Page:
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    4. “Some people with multiple myeloma may not need immediate treatment.”
    In order to diagnose multiple myeloma, doctors need to perform blood tests to check for proteins and imaging to assess bone health. You’ll also need a bone marrow biopsy, a procedure in which the doctor uses a large, hollow needle to withdraw bone marrow cells from your hip. If you’re diagnosed with multiple myeloma before symptoms have developed, your doctor may recommend close monitoring without any immediate treatment. This strategy is known as watchful waiting. “When evaluating patients, our first question is whether they have multiple myeloma, and our second question is whether they need to be treated at this time,” says Scott W. Hall, MD, a hematologist-oncologist with Christiana Care Hospitals in Newark, Del. “We base these decisions on symptoms and genetic testing of the cancer cells that shows how aggressive the disease is likely to be in that patient.”

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    5. "Multiple myeloma treatment is a lot different than a decade ago."
    There is good news about multiple myeloma treatments on two fronts: the treatments are generally effective and they’re often well tolerated. Initial treatment typically consists of chemotherapy. “Unlike for some other forms of cancer, multiple myeloma chemotherapy often consists of pills taken at home, not IVs [intravenous infusion], and people don’t throw up or lose their hair,” says Dr. Hall. “And the pace of research is astounding, with four new multiple myeloma drugs approved in just the last two years.” When deciding which therapy regimen is right for you, your oncologist will consider your age and overall health, as well as lifestyle factors and your personal preferences.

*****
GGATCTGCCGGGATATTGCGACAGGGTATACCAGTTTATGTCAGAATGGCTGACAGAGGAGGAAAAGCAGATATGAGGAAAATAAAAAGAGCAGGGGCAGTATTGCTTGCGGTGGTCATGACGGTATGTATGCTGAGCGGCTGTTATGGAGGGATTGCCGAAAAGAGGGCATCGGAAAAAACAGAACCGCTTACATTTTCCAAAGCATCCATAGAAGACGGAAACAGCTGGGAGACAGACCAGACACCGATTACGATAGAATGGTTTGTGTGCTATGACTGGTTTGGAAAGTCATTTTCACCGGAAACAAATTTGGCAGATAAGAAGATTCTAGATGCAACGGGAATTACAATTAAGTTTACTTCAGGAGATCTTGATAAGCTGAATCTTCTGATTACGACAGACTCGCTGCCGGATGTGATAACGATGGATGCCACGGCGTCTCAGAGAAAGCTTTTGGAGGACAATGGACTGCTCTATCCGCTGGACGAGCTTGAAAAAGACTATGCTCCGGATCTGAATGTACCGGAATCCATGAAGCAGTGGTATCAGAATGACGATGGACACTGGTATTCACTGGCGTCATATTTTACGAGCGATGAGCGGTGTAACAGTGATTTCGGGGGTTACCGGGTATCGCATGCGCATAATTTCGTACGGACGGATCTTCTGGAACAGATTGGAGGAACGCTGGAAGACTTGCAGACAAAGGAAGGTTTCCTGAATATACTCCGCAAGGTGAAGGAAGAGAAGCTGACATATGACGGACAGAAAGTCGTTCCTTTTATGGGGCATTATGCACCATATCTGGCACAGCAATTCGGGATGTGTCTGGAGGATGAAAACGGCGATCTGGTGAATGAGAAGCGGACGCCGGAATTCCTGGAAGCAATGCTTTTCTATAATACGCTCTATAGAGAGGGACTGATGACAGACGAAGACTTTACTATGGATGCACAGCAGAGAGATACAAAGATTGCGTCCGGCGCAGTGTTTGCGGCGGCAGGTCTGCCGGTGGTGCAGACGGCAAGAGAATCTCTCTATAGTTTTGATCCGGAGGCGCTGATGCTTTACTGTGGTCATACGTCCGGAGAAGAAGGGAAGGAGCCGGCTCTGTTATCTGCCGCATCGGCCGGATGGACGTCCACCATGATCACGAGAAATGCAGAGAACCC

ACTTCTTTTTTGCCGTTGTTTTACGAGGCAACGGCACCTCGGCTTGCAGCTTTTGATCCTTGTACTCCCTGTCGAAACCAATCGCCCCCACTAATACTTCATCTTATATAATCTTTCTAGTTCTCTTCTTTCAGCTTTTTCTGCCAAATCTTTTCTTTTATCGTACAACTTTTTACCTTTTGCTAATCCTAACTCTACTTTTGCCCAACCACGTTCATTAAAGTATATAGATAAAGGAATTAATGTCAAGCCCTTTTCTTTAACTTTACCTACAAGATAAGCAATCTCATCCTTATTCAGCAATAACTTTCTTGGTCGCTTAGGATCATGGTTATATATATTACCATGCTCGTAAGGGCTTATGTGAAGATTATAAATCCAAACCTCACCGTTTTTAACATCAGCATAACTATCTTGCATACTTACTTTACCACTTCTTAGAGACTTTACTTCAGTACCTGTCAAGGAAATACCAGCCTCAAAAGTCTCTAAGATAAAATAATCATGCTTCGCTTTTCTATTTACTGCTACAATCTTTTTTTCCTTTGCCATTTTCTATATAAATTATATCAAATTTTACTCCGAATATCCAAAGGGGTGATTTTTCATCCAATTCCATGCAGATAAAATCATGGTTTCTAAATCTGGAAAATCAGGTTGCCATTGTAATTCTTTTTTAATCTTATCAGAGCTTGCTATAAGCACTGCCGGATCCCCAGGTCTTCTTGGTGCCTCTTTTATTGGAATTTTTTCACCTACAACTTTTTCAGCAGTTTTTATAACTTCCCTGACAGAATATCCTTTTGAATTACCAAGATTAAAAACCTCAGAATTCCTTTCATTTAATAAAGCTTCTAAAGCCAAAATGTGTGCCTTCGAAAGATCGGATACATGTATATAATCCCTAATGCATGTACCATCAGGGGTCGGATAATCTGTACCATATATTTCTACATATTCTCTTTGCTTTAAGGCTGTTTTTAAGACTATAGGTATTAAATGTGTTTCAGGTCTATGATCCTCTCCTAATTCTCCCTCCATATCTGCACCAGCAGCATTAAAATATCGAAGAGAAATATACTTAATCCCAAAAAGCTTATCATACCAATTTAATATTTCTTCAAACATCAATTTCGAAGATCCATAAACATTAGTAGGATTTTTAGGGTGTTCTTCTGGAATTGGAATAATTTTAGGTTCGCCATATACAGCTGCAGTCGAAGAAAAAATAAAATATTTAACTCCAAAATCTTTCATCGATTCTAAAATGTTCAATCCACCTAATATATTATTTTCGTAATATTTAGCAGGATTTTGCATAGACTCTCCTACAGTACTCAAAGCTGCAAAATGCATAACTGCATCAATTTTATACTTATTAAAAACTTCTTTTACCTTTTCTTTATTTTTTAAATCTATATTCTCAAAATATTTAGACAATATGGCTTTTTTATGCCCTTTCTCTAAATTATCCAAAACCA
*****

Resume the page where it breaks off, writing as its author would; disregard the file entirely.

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    6. “Multiple myeloma can usually be controlled.”
    Overall, the future is bright for people with multiple myeloma. “People with multiple myeloma are living longer than ever before and we’re moving toward being able to say we can cure them, but we’re not there yet,” Dr. Shaheed says. “On the other hand, our treatments today will get up to 95% of patients into remission with no evidence of cancer. Then, when the disease returns, we still have many more treatments we can try.” These additional treatments often include a stem cell transplant in which their own diseased bone marrow is removed from the body, then reintroduced following high-dose chemotherapy.

Multiple Myeloma: 6 Things Oncologists Want You to Know

About The Author

  1. Key Statistics for Multiple Myeloma. American Cancer Society. 
  2. Multiple Myeloma. The University of Texas MD Anderson Cancer Center.
  3. Can Multiple Myeloma Be Found Early? American Cancer Society.
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Medical Reviewer: William C. Lloyd III, MD, FACS
Last Review Date: 2020 Sep 4